This project remains risky for everyone. Our decision to reject this project will not be influenced by a decision by the Canadian courts. The whales are coming back. The herring is coming back. These things mean we will continue to do our important work to uphold our obligations as Tsleil-Waututh Nation people – we will uphold our law. We are not deterred. And we are exploring all legal options available. All I can say is that this is NOT the end of our story.”

— Chief Leah George Wilson of Tsleil Waututh Nation.

The Tsleil-Waututh Nation and Squamish Nation first began legal action in 2014 against the Trans Mountain pipeline and tanker project. Since the Nations’ 2018 win at the Federal Court of Appeal, they have continued to work to protect their lands and waters. Today’s decision does not change that mandate. Together we have raised over a million dollars for these cases. That momentum, and commitment to stand with Indigenous communities leading these cases, does not stop today. We are with you, and we will keep pulling together.

We will never give up on our struggle to defend rights and protect the Earth. We cannot wait to be alongside you as we continue to protect the lands, air, and waters from tar sands pipeline and tanker expansion. Join us for the “Folk That Pipeline” online festival to find out what the next steps are to battle TMX. 

Get updates here about the campaign and the next steps for Indigenous Nations in the fight against TMX:

Anishinabek Nation Grand Council Chief ‘appalled’ by recent police-involved fatalities

ANISHINABEK NATION HEAD OFFICE (June 16, 2020) – First Nation Leaders across Turtle Island are appalled following the news of a second fatal police-involved shooting. Rodney Levi of Metepenagiag First Nation was fatally shot by the Royal Canadian Mounted Police (RCMP) on June 12; less than two weeks after the death of Chantal Moore by Edmundston Police Department.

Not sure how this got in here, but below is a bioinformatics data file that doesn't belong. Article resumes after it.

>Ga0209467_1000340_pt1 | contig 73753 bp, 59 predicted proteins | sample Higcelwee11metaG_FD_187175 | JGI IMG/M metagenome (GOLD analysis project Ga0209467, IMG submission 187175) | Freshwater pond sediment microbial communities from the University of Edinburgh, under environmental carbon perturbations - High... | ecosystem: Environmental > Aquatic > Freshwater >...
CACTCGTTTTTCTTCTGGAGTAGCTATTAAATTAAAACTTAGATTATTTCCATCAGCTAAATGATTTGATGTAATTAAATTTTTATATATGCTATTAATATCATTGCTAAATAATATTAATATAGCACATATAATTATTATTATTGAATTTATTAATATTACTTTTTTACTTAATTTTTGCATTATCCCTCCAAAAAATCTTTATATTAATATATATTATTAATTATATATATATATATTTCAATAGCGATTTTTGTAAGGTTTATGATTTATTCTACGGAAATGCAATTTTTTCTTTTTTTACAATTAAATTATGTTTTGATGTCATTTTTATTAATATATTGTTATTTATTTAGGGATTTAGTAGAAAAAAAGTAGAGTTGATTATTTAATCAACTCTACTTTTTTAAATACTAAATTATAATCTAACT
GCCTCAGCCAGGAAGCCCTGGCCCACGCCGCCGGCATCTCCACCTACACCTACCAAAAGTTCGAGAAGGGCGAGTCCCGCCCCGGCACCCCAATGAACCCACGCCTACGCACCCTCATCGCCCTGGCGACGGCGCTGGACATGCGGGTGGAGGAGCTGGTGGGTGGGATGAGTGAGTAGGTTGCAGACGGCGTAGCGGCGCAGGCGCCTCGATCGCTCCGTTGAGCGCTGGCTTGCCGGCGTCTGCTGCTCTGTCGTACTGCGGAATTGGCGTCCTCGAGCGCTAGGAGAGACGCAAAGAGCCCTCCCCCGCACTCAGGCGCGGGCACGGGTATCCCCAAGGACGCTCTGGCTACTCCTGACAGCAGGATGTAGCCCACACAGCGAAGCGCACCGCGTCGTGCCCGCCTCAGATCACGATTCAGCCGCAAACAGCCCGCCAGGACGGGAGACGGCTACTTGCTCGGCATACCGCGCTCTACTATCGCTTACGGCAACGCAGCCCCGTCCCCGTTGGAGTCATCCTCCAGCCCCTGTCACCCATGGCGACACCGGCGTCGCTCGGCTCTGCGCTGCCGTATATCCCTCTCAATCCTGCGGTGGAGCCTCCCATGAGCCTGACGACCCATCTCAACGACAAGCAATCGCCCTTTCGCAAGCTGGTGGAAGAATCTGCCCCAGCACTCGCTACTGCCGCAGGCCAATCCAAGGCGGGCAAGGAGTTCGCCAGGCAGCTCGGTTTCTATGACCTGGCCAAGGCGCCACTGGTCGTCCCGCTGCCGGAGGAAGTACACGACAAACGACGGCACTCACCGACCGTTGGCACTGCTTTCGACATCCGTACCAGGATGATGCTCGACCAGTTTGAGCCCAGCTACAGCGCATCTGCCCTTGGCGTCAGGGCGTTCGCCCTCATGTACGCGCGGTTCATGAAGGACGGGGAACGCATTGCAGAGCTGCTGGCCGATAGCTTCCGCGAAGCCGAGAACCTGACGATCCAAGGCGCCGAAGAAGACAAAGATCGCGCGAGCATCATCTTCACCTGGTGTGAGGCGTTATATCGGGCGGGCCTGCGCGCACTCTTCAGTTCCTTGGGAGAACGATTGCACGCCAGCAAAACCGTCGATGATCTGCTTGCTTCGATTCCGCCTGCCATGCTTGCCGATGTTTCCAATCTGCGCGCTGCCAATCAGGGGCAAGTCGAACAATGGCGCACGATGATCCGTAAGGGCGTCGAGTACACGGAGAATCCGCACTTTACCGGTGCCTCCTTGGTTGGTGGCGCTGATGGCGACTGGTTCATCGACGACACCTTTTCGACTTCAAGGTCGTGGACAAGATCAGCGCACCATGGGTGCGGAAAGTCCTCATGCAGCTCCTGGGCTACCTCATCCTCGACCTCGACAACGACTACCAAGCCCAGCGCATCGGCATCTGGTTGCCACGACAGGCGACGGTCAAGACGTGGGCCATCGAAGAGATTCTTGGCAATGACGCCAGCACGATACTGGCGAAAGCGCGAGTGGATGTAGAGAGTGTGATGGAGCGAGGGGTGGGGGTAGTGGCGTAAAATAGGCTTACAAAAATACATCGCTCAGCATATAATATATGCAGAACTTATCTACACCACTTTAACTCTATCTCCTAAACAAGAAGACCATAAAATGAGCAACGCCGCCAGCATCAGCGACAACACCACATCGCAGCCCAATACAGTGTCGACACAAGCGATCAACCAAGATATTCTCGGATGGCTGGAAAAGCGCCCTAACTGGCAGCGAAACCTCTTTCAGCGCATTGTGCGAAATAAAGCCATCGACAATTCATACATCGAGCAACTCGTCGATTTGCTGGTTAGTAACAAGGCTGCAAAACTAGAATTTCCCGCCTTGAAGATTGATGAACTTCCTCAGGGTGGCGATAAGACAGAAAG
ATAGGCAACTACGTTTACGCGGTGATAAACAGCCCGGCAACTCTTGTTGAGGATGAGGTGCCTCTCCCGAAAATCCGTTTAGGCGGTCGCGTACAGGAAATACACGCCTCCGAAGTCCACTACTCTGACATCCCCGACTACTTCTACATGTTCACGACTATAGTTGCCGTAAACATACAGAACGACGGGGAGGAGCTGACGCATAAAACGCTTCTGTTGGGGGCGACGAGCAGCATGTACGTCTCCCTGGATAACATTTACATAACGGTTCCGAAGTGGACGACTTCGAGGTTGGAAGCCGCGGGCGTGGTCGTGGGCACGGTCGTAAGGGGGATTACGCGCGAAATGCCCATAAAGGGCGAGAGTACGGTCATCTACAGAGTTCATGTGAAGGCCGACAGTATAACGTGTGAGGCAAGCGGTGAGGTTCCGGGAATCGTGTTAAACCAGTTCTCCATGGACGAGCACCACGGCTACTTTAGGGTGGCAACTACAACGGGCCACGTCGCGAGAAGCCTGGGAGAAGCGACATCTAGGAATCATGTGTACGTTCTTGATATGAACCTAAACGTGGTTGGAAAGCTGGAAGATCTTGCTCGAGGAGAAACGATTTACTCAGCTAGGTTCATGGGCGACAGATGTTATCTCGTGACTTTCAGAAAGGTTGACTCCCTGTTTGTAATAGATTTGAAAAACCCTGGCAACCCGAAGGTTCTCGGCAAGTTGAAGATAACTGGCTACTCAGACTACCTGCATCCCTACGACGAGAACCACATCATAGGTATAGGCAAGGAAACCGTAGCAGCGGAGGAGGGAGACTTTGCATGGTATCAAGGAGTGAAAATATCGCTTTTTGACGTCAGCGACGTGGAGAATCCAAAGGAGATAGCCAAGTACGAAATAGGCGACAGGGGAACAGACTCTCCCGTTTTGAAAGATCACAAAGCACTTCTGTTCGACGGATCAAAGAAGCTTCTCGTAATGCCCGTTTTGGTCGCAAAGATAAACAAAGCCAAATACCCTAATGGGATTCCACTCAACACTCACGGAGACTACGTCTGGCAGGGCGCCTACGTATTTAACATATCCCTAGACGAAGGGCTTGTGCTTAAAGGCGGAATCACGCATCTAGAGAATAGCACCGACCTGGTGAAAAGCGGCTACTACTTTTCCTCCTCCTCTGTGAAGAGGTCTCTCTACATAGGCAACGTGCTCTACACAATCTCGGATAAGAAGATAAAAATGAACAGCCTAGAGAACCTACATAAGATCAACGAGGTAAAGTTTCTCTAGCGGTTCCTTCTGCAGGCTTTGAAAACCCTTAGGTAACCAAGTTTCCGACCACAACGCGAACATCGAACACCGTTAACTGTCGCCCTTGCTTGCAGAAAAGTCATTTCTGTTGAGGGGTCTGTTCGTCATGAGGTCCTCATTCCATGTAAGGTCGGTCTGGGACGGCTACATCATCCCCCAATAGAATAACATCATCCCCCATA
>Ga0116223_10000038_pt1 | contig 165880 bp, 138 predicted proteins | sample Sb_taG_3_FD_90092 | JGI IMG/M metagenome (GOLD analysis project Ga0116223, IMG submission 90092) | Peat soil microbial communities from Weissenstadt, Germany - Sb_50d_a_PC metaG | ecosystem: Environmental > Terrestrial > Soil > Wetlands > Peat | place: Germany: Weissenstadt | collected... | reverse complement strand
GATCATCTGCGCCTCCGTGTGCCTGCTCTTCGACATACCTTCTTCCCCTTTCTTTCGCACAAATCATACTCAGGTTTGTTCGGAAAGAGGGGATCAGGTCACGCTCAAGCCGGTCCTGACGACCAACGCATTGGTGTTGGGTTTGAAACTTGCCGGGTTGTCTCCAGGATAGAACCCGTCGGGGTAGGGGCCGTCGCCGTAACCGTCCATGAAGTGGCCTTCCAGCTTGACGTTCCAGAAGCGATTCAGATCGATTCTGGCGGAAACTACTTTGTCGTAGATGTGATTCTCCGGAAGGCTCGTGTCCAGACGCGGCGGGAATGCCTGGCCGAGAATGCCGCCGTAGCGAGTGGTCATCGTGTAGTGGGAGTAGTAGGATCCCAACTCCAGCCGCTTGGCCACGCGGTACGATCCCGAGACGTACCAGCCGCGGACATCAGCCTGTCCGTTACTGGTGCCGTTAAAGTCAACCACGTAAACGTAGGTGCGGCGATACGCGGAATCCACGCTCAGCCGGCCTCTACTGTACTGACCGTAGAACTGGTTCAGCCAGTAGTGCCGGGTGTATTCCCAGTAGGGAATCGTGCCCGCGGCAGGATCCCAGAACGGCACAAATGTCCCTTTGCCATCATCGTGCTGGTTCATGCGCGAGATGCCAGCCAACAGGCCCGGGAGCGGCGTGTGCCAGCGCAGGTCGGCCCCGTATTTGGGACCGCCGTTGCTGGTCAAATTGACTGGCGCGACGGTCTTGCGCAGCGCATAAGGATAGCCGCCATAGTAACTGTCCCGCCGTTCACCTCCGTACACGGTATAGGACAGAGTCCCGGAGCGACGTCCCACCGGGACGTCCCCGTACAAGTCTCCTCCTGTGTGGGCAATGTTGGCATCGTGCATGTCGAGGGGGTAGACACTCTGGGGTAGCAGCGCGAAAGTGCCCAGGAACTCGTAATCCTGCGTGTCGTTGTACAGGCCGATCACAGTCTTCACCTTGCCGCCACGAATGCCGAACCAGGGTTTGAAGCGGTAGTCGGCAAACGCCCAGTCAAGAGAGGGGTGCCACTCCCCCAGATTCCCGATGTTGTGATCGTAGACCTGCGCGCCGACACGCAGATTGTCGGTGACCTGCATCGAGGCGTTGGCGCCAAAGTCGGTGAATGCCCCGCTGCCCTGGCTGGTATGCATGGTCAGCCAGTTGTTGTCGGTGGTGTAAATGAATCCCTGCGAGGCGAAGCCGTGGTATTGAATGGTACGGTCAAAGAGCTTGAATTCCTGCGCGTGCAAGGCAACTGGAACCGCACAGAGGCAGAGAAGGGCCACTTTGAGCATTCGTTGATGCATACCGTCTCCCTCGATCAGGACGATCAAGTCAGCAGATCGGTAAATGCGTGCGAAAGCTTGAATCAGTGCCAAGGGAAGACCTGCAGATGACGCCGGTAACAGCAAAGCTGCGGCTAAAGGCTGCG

“When does this end? How can Indigenous Leaders state loudly enough that law enforcement killing our people muststop?” asks Anishinabek Nation Grand Council Chief Glen Hare. “Systemic Racism is rampant in all of our
institutions and these senseless killings are a reminder of that. It is unthinkable that amidst a pandemic of a disease that does not discriminate against any race and has claimed millions of lives, that not only do we have to protect our families from a deadly disease, we also have to protect them from those that took an oath to serve and protect us!”

Outcries and calls for the inquiry to examine systemic racism against Indigenous people across all provinces have continuously fallen onto deaf ears; however, Grand Council Chief Glen Hare is unceasingly demanding that Prime Minister Trudeau and Premiers in every Province act decisively to restructure police services. “We have seen far too many incidents in the recent weeks, not just here, but globally, and throughout the years
as a result of the shortcomings and ineffectiveness of current police tactics, and unchecked deep-rooted racism whereby officers act with unnecessary and excessive force. Something more needs to be done to reform police
services and it needs to happen now.”

As these injustices come to light, and as the 25th anniversary of the shooting death of unarmed protestor Anthony “Dudley” George by an Ontario Provincial Police (OPP) sniper at Ipperwash Beach fast approaches, it is important to emphasize the recommendation from the Report of the Ipperwash Inquiry #53. It states, “The provincial government, First Nations organizations, the OPP, and other police services in Ontario should develop
networks promoting communication, understanding, trust, and collaboration during [Indigenous] occupations and protests.”

“While that recommendation speaks to occupations and protestors, it will always be relevant to develop networks and collaborate where our own people— organizations, services, experts, law enforcement— are
involved to have the best possible outcome in order to prevent irreversible consequenceslike these. Our people know how to best help and support our vulnerable people,” says Grand Council Chief Hare.

“Building a foundation based on trust and understanding is necessary and relevant in all aspects of policing – our people need to trust in those that enforce laws and trust that they believe that our lives matter—First Nations lives matter.”

The Anishinabek Nation is a political advocate for 39 member First Nations across Ontario, representing approximately 65,000 citizens. The Anishinabek Nation is the oldest political organization in Ontario and
can trace its roots back to the Confederacy of Three Fires, which existed long before European contact.